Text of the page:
I’ve been highly anticipating this book since I finished the second one last month, and hallelujah! it arrived early (Thank you, Amazon, for the mix-up. God Bless You). The third and potentially final book in Gwenda Bond’s Lois Lane series does not disappoint.
The writing continues to be excellent. Bond knows her characters inside and out, and they remain pretty true to themselves historically as well. The romantic aspect was very well incorporated, weaving seamlessly with the mysteries at hand and complementing all of the other parts of the story rather than impeding or disrupting the plot. The new characters introduced in this installment were reliably well developed and interesting to read about, able to lend their own hijinks to the narrative.
I will admit that I was a bit confused with who the actual triple threat was because for each of the last books the title has had something to do with the plot. The summary on the dust jacket says something about ‘a trio of mutant teens’, but there are actually four teens? So it wasn’t until the end that I figured out who the group of three was supposed to be, but at least there was a group of three. Otherwise, I would be one very annoyed reader right now.
Overall I really enjoyed how Bond wrapped up the trilogy. Nearly everything got tied up nicely, and the strands left hanging allow for a sequel series or to bridge the gap to other Superman/Lois-centric works. I would definitely recommend Triple Threat as well as the entire Lois Lane series Gwenda Bond has written to anyone who enjoys a good kick-butt heroine with a dash of romantic tension (in books 2-3 mostly).
Highlights and Hot Chocolate Rating: 4.5 Stars
Waldo Baron’s parents are amazing scientists who invent things like super speed horseshoes and contraptions that pull people out of wells. W.B. is a little overweight, clumsy, and completely friendless. The friendless part is because his parents are so strange. The overweight part is because he loves food. Rather than getting involved with his parents’ experiments, none of which he actually understands, W.B. would rather sit in his room and read his Sheriff Hoyt Graham novels, living vicariously through the stories about his real life hero. On the day when W.B. is finally going to see Sheriff Graham in person, he wakes up to find his house floating 1,000 feet in the air, about to be whisked out of Arizona territory on a race around the country.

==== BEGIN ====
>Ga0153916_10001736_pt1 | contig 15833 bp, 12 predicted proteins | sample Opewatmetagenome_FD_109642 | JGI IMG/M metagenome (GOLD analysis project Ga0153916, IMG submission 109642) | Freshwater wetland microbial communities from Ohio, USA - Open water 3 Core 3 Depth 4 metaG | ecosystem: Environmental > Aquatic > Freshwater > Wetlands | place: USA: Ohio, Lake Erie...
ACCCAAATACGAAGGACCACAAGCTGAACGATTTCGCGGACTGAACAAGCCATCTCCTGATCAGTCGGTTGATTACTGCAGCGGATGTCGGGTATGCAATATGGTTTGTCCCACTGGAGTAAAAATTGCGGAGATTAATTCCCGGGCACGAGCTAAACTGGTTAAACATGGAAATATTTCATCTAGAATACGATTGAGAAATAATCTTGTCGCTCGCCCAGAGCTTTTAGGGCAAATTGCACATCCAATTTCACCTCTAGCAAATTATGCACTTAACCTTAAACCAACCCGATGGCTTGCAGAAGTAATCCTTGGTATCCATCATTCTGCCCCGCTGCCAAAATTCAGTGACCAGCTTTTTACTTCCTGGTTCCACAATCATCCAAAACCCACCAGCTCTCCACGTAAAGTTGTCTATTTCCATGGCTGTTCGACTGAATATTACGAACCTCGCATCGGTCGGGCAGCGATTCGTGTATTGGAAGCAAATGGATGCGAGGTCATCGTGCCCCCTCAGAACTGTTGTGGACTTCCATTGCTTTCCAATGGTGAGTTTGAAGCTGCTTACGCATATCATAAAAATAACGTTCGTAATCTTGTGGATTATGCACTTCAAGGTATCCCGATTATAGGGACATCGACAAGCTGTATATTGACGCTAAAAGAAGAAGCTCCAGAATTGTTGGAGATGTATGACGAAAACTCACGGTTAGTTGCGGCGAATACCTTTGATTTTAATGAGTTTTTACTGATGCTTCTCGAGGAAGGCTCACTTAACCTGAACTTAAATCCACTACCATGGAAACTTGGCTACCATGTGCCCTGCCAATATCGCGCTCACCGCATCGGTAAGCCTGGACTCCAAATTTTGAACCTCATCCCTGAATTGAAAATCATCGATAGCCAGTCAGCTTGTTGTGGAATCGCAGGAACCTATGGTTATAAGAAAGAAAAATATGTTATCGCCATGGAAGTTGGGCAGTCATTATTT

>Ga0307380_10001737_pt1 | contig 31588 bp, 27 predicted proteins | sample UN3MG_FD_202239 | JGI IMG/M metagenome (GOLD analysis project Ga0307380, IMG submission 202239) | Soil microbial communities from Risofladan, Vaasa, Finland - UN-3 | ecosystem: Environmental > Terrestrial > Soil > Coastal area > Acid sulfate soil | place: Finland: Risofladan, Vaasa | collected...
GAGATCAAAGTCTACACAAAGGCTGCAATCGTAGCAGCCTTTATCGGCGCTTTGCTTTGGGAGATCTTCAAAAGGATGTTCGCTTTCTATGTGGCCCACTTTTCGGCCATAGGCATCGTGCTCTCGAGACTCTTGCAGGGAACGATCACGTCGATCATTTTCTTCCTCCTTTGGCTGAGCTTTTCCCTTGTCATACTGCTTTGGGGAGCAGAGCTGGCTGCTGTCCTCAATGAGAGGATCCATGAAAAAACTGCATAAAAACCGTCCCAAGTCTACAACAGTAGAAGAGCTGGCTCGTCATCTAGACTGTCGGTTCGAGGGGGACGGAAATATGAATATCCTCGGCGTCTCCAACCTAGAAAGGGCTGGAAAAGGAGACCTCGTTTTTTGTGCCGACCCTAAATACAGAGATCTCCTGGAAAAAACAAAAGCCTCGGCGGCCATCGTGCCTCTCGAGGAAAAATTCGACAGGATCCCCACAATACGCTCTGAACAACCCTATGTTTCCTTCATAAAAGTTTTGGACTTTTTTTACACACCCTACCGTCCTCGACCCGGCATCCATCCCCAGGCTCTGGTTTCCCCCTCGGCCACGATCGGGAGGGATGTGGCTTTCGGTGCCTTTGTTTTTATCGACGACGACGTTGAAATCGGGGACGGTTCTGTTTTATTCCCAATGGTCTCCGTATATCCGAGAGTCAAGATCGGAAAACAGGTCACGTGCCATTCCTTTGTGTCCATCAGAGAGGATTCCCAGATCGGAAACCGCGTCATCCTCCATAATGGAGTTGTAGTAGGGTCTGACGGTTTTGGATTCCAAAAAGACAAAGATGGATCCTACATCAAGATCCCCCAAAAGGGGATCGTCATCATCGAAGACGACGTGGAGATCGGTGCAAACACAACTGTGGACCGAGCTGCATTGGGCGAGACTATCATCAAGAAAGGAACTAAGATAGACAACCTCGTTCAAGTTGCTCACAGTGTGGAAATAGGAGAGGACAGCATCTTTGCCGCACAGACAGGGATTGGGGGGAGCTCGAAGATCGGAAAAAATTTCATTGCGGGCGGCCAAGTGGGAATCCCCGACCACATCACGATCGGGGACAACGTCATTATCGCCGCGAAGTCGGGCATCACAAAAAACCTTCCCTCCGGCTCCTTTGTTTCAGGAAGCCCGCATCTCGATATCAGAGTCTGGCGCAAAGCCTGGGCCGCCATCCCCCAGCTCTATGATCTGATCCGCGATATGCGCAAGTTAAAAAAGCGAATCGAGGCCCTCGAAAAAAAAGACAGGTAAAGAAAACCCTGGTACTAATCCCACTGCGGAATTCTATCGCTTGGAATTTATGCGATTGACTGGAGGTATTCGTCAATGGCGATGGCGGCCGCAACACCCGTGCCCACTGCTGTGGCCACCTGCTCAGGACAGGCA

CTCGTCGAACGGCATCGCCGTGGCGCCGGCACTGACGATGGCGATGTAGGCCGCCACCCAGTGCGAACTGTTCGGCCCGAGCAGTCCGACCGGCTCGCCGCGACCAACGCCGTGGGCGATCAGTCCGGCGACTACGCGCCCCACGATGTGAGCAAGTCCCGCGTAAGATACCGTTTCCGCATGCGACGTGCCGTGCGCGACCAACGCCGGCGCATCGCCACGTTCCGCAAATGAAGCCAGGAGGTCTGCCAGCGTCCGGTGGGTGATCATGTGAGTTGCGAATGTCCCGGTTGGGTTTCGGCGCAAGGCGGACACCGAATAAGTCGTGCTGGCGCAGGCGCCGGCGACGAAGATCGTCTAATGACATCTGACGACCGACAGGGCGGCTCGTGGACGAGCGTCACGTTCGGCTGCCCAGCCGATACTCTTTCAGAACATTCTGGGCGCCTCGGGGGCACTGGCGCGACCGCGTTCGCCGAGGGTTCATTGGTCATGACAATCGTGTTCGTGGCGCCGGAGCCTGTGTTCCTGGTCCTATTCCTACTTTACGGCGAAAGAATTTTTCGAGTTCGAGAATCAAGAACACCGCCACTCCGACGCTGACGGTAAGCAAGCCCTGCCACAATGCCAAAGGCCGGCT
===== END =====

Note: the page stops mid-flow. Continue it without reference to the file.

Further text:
This charming middle-grade adventure set in the historic wild west was just released on May 16th, and I was lucky enough to get an ARC (Advanced Reader Copy) from NetGalley in exchange for an honest review. W.B., who goes by his initials because he thinks Waldo is a horrible name, is a slightly overweight kid who just wants to read his books and daydream about going on daring adventures with his hero, Sheriff Graham. He is blessed with two parents who somehow are able to create amazing inventions and withstand being stuck by lighting multiple times a year without dying. He calls them M and P. W.B. has no interest in science, mostly because it doesn’t make any sense to his 10-year-old brain.
The plot follows the Baron family on their around-the-country adventure, fueled by the appearance of Rose Blackwood, the younger sister of the notorious enemy of Sheriff Graham: Ben Blackwood. Rose needs the prize money from the race to hire some thugs to break her brother out of jail, but the Rose and Barons quickly develop much bigger problems.
A lighthearted and fun read, I would recommend this to every 10-year-old I know. The quirky characters help fuel the needed suspension of disbelief, and the H.E.A. ending sets up the family for even more entertaining adventures across the world in the 1800’s.
HHC Rating: 4 Stars